Table 2⇑ shows the proportion of such registrations for breast, lung, and colorectal cancer in the West Midlands regions of England in 2001-8. For breast cancer, the date of diagnosis was actively traced by the registry in 2.2% and 1.8% of all registrations, which corresponds to 9.7% and 6.8% of women with breast cancer who had died. By contrast, to explain the difference in one year survival between England and Sweden observed in EUROCARE-4, 70% of all women with breast cancer who had died would have to have been subject to an average error of one year in the date of diagnosis (fig 1⇑). Among the 7-10% or so of deceased women for whom the proposed error is actually possible, even an average error of five years in the date of diagnosis would explain only a small proportion of the total difference in survival. Erroneous recording of the date of diagnosis for cancer registrations initiated by a death certificate is thus high unlikely to play a significant role in the international differences in survival after breast cancer.
The results for colorectal cancer are similar but of smaller magnitude. The conclusion is a little different for lung cancer—the difference in survival between Sweden and the UK would be entirely eliminated if the date of diagnosis was erroneously recorded by an average of two years for as many as half the deceased lung patients. However, this is principally a result of the difference in the disease: survival after breast cancer is very good, whereas survival after lung cancer is very poor. The recorded date of diagnosis of lung cancer is highly unlikely to be the date of recurrence, because late recurrence of lung cancer is rare—most patients die within one year of diagnosis.18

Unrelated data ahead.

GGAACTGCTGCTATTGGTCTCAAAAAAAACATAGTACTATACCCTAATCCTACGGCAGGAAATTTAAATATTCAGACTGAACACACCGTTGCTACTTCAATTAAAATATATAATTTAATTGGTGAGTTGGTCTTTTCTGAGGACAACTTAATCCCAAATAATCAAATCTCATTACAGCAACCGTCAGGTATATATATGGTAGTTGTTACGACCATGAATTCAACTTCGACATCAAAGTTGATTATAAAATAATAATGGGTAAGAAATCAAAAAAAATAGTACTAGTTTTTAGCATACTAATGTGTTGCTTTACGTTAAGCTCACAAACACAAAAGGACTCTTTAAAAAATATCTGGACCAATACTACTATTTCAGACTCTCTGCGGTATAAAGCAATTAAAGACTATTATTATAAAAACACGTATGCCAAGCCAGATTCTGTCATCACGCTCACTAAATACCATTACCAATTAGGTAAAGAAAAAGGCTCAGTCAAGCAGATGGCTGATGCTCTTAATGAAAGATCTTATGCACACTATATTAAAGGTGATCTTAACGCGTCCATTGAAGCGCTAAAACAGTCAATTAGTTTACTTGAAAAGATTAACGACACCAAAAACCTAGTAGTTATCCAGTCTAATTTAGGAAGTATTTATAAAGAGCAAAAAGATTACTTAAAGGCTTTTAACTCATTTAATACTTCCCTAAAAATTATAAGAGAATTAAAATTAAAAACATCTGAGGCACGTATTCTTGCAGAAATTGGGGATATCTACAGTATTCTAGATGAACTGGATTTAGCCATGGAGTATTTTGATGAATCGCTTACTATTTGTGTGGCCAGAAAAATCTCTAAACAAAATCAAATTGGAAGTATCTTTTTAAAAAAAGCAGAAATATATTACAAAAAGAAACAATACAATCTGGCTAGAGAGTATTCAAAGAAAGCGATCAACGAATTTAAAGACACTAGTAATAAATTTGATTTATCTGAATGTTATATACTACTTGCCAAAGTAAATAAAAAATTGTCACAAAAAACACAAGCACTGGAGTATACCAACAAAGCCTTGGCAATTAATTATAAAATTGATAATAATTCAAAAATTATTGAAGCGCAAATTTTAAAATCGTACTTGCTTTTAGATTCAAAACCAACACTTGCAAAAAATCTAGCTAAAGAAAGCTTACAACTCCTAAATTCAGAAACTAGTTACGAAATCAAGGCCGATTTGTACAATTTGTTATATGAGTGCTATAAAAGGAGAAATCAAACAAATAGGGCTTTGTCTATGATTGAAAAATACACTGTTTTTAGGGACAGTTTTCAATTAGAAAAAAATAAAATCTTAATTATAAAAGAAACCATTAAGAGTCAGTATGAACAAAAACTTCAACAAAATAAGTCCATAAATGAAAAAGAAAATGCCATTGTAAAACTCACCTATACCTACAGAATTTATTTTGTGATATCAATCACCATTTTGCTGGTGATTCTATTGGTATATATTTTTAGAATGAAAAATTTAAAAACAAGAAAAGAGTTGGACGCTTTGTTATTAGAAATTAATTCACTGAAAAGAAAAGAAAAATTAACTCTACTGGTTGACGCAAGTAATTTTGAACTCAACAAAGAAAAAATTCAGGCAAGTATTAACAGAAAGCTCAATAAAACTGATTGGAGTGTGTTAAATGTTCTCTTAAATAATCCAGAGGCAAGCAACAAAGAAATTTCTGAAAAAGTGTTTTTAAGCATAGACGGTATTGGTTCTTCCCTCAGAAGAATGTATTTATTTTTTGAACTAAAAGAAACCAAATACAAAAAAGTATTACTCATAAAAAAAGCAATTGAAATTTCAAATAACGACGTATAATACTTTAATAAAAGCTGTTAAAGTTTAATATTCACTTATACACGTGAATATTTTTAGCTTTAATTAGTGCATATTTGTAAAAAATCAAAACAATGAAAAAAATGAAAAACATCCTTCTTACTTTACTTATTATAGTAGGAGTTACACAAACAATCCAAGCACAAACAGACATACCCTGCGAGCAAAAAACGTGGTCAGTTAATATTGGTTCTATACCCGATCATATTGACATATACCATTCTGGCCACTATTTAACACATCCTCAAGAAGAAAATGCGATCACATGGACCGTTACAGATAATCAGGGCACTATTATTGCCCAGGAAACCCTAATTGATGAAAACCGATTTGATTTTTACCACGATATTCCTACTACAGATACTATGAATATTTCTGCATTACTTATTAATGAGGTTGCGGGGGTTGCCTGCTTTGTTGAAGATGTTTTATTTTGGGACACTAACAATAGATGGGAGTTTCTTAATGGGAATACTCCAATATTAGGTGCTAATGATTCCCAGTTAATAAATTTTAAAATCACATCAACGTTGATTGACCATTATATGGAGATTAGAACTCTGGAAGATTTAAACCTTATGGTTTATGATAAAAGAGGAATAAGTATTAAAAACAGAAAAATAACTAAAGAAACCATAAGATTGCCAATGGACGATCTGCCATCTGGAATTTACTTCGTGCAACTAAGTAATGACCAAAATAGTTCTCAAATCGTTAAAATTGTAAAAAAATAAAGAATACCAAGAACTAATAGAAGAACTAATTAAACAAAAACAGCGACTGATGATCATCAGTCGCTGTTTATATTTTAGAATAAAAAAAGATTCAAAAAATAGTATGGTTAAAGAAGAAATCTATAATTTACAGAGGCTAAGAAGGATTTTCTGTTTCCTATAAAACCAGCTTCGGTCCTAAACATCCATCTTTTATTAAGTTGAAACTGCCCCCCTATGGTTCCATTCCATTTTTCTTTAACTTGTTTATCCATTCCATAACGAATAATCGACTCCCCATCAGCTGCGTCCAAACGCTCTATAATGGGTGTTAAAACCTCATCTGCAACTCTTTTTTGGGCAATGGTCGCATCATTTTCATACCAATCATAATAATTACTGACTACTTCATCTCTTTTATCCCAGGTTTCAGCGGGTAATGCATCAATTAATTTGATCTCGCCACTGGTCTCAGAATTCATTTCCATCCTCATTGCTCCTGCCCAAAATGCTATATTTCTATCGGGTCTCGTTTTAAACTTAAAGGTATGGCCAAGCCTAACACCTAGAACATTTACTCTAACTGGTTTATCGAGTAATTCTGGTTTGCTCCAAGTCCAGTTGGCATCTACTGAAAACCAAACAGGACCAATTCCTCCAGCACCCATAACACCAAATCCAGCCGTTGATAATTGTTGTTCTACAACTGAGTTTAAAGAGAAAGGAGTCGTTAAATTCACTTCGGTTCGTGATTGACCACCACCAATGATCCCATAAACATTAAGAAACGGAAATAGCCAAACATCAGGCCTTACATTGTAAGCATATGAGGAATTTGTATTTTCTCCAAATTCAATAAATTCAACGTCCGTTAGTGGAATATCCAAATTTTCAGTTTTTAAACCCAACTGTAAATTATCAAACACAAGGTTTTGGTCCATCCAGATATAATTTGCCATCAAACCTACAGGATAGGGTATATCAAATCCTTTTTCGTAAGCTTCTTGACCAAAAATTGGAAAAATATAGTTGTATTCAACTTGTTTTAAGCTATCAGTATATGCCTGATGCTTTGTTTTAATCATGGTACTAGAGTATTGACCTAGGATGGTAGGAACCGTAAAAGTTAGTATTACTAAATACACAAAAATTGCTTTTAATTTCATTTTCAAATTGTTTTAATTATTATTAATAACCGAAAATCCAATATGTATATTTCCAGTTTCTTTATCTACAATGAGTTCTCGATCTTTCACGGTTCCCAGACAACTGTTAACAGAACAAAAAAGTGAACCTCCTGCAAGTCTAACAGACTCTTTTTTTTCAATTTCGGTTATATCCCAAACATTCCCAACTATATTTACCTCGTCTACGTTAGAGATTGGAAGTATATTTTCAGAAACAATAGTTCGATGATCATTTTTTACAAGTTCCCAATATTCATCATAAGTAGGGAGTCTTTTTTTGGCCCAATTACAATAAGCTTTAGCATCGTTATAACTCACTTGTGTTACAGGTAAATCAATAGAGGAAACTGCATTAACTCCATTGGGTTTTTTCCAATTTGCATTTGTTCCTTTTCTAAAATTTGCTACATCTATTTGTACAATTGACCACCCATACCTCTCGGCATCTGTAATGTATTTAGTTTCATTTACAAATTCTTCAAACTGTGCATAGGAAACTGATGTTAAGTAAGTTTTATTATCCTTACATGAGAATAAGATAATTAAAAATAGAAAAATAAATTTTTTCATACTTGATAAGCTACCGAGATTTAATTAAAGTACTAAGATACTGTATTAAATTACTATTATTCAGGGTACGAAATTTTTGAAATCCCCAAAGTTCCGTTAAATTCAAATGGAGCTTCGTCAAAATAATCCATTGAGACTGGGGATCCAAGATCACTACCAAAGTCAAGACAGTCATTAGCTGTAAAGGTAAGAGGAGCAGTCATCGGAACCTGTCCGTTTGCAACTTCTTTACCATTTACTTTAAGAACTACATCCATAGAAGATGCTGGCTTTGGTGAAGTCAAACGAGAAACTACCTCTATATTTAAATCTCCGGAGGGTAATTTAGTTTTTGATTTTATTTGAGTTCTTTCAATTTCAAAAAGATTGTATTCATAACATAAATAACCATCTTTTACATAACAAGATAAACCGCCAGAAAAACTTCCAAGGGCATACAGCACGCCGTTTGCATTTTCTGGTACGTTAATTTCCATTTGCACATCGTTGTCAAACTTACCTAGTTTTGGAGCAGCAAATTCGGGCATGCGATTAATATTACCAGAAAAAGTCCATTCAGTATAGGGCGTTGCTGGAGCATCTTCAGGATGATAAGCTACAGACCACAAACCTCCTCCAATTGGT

The proposition becomes more implausible when one considers the gross error that pathologists and cancer registry staff would have to have been making, for thousands of patients each year, consistently over many years, and in each of the cancer registries across all four UK nations, to explain the longstanding survival deficit between the UK and other European countries. New, primary, invasive breast cancers typically present as a lump in the breast. They are usually treated by surgery. Confirmation of the diagnosis of primary cancer from pathological examination is available for more than 90% of women. In contrast, recurrent breast cancer often presents with local extension or metastatic deposits in bone, liver, lung, or brain or more rarely in the contralateral breast; breast tissue pathology is examined less often. Recurrence would often prompt palliative treatment, often without surgery to the breast. Such a distinctive clinical picture would be unlikely to lead to misclassification of recurrence as a new primary cancer in more than rare instances. Similar remarks apply to colorectal and lung cancers. Furthermore, this error would have to be made only by British pathologists and registrars.